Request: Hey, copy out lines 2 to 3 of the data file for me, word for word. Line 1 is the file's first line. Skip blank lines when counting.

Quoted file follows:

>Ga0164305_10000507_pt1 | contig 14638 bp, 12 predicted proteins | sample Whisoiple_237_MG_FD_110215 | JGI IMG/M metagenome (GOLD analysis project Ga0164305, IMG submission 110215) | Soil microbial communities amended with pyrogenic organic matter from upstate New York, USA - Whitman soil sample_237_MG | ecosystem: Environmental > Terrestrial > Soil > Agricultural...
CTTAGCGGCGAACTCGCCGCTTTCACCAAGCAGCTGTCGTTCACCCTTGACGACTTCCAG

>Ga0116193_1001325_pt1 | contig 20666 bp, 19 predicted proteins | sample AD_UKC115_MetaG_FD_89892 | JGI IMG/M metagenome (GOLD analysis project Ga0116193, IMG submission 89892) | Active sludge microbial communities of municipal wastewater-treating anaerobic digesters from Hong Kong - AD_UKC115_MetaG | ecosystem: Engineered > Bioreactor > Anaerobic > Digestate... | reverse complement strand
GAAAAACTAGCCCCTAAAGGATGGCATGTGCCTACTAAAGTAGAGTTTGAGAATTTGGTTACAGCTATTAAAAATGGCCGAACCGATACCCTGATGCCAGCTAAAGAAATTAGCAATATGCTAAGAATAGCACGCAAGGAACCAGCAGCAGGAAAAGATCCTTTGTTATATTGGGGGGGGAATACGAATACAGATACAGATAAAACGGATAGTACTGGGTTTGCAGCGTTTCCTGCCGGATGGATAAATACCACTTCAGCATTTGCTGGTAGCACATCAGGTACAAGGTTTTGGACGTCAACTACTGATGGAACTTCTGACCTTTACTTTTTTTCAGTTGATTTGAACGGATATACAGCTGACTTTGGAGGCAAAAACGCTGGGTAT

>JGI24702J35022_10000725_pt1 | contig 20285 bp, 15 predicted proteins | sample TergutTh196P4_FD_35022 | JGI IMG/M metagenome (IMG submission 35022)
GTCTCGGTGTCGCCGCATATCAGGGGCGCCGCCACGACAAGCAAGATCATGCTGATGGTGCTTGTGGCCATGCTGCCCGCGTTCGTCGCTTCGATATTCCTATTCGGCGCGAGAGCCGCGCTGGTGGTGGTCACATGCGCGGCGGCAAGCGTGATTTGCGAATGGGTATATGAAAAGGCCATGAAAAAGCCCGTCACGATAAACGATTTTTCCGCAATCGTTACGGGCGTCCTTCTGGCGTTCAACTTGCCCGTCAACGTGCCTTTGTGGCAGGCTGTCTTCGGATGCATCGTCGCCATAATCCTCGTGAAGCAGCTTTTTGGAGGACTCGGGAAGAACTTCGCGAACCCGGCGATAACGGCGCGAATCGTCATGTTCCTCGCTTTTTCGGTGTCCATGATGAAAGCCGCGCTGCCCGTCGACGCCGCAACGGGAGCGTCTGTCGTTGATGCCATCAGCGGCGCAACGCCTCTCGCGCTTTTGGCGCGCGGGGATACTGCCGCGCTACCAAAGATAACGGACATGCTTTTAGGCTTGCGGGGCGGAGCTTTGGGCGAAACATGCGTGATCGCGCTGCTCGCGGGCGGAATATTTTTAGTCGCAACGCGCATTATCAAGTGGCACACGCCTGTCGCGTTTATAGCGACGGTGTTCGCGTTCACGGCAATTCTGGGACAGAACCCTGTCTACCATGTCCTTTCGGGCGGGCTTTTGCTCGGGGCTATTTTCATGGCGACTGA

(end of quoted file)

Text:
CTTAGCGGCGAACTCGCCGCTTTCACCAAGCAGCTGTCGTTCACCCTTGACGACTTCCAG

>Ga0116193_1001325_pt1 | contig 20666 bp, 19 predicted proteins | sample AD_UKC115_MetaG_FD_89892 | JGI IMG/M metagenome (GOLD analysis project Ga0116193, IMG submission 89892) | Active sludge microbial communities of municipal wastewater-treating anaerobic digesters from Hong Kong - AD_UKC115_MetaG | ecosystem: Engineered > Bioreactor > Anaerobic > Digestate... | reverse complement strand